The iPhone XR continues to struggle, with the latest news seemingly confirming a lack of interest in Apple’s ‘affordable’ new smartphone.
As reported by GizmoChina, key Apple component supplier Japan Display has slashed its 2018/19 sales forecast on the back of reduced demand from Apple for its LCD screens, which feature on the iPhone XR.
The website tells us:
“For Japan Display, around 80 percent of its overall revenue is generated through the production of the display panel for smartphones. [The] majority of those earning is dependent on its business with Apple.
“Earlier, the company, known as JDI, has reported sales forecast growth in the range of 10 percent to 20 percent. However, last month, the company lowered the numbers to between 5 percent to 15 percent for the year ending in March 2019.”
The latest rotten news is hot on the heels of the recent iPhone XR price slash, which saw Apple take the rare step of offering a $300 discount on a brand new smartphone – albeit in the form of a trade-in scheme, rather than an out-and-out fire sale.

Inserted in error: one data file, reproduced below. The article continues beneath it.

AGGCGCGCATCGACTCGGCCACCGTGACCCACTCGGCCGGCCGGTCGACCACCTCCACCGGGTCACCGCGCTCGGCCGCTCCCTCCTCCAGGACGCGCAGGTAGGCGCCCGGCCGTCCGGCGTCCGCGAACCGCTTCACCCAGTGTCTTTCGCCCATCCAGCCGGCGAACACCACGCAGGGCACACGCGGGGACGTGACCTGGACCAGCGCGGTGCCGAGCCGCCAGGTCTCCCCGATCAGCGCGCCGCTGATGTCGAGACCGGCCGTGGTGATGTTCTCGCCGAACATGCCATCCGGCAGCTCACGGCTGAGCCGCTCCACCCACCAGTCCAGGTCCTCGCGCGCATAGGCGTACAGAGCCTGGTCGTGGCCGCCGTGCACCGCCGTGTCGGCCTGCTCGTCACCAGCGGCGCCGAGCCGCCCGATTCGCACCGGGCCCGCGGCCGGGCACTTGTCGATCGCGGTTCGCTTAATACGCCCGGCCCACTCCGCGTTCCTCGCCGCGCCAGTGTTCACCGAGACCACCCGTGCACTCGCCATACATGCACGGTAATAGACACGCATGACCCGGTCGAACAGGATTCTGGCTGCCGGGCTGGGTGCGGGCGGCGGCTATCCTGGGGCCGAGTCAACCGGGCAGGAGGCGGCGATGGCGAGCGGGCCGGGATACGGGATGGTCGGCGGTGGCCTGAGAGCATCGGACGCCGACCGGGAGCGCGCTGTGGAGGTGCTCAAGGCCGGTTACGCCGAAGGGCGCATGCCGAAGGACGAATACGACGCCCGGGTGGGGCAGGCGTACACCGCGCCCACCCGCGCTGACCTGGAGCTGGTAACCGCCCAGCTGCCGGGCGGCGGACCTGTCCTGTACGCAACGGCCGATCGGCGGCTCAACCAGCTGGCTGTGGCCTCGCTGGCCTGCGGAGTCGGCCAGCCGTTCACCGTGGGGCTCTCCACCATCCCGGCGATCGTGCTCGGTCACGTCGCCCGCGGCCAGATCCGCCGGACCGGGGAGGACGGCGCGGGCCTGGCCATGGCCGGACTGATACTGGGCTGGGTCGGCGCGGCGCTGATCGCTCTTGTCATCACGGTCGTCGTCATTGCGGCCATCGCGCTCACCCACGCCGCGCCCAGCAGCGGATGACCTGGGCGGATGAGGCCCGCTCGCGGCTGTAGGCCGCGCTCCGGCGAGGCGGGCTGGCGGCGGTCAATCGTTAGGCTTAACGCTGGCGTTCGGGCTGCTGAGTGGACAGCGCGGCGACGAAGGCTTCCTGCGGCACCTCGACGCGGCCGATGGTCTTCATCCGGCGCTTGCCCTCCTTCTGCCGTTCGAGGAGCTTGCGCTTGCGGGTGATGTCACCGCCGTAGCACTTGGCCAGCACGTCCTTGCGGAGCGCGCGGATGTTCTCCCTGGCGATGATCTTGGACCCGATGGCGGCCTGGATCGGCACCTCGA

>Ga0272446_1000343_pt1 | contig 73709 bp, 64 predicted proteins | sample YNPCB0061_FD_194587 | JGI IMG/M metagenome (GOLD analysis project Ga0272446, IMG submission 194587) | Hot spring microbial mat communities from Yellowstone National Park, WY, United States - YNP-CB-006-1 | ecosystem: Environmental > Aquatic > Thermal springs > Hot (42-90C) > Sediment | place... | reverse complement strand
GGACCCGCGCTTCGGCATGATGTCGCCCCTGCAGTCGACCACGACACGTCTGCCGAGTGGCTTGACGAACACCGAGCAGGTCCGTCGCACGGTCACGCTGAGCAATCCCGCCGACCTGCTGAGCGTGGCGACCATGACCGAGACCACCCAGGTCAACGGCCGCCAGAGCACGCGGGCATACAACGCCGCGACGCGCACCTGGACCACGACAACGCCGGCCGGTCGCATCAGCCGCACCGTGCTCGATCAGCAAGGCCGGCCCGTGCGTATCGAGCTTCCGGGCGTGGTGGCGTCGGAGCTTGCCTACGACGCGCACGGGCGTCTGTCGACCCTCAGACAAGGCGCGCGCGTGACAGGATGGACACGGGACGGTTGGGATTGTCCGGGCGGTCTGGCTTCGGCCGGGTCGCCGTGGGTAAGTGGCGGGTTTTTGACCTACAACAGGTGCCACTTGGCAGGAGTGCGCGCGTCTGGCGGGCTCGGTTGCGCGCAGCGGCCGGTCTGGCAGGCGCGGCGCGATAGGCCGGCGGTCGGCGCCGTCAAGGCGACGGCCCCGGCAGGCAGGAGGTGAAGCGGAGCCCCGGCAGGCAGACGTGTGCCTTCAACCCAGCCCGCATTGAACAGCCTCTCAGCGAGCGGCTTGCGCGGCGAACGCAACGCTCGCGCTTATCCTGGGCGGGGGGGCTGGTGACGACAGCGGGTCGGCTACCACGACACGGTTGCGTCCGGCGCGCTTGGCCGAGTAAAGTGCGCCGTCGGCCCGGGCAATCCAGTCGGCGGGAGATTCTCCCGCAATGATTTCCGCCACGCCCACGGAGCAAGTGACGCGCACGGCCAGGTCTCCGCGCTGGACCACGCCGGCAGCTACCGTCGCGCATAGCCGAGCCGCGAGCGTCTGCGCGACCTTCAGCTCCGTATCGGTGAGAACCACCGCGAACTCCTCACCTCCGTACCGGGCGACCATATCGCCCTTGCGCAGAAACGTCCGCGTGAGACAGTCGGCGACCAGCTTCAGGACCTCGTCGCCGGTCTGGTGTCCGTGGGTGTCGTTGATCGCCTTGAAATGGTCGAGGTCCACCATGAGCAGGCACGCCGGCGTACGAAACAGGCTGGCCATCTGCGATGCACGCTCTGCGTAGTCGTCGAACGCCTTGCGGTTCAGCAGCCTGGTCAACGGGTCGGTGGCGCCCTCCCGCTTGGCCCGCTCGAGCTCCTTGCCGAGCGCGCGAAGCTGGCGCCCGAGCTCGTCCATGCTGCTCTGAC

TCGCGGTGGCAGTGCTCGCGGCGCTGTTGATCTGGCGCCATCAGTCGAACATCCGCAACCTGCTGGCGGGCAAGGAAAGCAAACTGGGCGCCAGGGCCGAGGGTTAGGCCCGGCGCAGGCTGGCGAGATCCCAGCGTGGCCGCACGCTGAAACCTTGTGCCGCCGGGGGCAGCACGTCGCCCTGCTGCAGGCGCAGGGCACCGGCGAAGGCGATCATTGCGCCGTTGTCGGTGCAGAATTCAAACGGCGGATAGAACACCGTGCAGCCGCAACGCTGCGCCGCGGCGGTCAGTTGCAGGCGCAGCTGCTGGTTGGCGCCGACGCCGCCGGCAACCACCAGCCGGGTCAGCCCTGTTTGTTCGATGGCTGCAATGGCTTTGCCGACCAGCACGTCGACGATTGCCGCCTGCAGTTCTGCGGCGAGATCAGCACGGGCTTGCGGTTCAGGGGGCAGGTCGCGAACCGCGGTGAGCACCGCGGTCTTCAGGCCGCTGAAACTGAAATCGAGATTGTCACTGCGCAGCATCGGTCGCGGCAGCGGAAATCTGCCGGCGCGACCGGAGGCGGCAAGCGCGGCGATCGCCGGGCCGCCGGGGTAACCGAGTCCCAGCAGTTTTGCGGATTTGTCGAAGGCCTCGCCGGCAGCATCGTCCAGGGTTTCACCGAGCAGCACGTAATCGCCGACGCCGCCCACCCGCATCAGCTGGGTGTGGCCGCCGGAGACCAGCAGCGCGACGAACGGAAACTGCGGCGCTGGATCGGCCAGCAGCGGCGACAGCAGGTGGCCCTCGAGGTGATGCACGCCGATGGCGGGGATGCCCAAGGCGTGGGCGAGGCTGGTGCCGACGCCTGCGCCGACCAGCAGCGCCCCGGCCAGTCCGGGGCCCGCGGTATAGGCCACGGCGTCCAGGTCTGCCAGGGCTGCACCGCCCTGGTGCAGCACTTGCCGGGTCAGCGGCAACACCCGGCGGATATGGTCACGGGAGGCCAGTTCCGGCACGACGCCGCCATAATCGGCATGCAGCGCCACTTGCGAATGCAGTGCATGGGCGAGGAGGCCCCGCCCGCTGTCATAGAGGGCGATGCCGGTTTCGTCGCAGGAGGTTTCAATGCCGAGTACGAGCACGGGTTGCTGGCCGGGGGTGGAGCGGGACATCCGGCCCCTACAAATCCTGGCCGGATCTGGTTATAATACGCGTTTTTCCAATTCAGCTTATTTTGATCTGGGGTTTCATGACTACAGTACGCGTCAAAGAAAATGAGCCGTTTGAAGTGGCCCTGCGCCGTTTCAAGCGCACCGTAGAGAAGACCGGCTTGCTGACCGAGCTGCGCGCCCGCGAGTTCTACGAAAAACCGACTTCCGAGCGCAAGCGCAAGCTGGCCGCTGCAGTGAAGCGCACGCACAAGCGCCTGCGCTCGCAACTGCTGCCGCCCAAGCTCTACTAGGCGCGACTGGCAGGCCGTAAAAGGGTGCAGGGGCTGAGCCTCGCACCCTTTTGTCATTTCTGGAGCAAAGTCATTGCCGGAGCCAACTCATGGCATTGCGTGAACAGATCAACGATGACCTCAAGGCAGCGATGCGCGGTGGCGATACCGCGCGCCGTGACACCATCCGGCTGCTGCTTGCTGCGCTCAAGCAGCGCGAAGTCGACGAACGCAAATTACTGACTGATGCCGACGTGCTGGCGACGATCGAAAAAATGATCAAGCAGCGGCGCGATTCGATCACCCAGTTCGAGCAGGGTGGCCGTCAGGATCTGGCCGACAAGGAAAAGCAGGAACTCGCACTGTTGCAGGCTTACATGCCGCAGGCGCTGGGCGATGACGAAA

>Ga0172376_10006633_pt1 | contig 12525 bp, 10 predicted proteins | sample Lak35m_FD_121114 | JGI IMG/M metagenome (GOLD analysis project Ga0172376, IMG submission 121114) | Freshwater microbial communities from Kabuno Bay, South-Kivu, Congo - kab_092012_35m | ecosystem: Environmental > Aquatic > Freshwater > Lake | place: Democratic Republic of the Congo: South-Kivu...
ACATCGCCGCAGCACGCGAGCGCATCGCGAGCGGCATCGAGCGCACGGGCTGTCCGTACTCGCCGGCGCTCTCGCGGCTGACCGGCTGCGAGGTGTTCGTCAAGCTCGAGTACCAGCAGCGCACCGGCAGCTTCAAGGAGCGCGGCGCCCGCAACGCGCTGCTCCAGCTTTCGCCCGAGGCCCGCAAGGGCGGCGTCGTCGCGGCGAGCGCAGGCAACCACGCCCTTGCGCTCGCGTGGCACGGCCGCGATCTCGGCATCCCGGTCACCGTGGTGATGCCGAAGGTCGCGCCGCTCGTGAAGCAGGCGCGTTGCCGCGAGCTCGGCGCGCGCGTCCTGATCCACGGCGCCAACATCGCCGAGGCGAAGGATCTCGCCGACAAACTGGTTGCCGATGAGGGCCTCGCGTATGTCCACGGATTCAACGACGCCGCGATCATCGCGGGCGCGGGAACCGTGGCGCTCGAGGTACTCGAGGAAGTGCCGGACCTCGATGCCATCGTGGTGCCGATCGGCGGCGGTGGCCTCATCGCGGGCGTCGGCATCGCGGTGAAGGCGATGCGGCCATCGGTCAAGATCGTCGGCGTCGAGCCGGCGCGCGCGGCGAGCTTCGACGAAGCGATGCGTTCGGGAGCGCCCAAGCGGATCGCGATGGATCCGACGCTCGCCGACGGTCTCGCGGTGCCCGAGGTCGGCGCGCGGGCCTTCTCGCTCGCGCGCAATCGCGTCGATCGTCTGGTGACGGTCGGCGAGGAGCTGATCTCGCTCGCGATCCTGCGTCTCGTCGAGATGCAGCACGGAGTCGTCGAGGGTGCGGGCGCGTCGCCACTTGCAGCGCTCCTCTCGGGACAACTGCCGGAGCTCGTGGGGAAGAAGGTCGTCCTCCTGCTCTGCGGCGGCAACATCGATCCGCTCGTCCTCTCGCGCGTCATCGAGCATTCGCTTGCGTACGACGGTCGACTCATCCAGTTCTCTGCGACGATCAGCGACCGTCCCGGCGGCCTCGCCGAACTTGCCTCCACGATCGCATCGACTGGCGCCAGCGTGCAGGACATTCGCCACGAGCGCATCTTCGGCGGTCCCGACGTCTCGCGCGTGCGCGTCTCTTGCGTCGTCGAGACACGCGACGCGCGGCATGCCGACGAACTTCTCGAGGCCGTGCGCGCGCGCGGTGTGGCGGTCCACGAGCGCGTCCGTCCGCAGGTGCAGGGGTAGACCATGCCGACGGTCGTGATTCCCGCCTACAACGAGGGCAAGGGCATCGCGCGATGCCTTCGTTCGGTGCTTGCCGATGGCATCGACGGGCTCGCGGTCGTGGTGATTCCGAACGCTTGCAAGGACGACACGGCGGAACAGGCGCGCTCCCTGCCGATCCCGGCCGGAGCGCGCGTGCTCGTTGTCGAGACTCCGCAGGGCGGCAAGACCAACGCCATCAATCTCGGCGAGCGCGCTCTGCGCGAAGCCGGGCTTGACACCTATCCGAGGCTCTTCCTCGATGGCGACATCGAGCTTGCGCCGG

But while it’s a trying time for Apple and its shareholders, consumers ultimately stand to benefit from the iPhone XR’s sales woes, as it means would see even more iPhone XR deals emerge in the build-up to Christmas and into the new year.
The biggest question is why the iPhone XR is struggling the way it is, and one possible explanation is that however good a phone it is – we actually deemed in the best iPhone for most people’s needs this year – Apple’s new iPhone XS and iPhone XS Max flagships continue to hog the limelight.
A very similar scenario emerged when Apple released the more wallet-friendly iPhone 5C alongside the 5S way back when. As Apple phones are something of a status symbol, the option of buying the so-called ‘cheap’ iPhone perhaps isn’t that attractive a proposition in the eyes of many prospective buyers.
Alternatively, it could be that with radical new Android phones like the Galaxy X and Galaxy S10 now firmly on the horizon, buyers who float between the two rival operating systems are opting to keep their money in their pocket for now.
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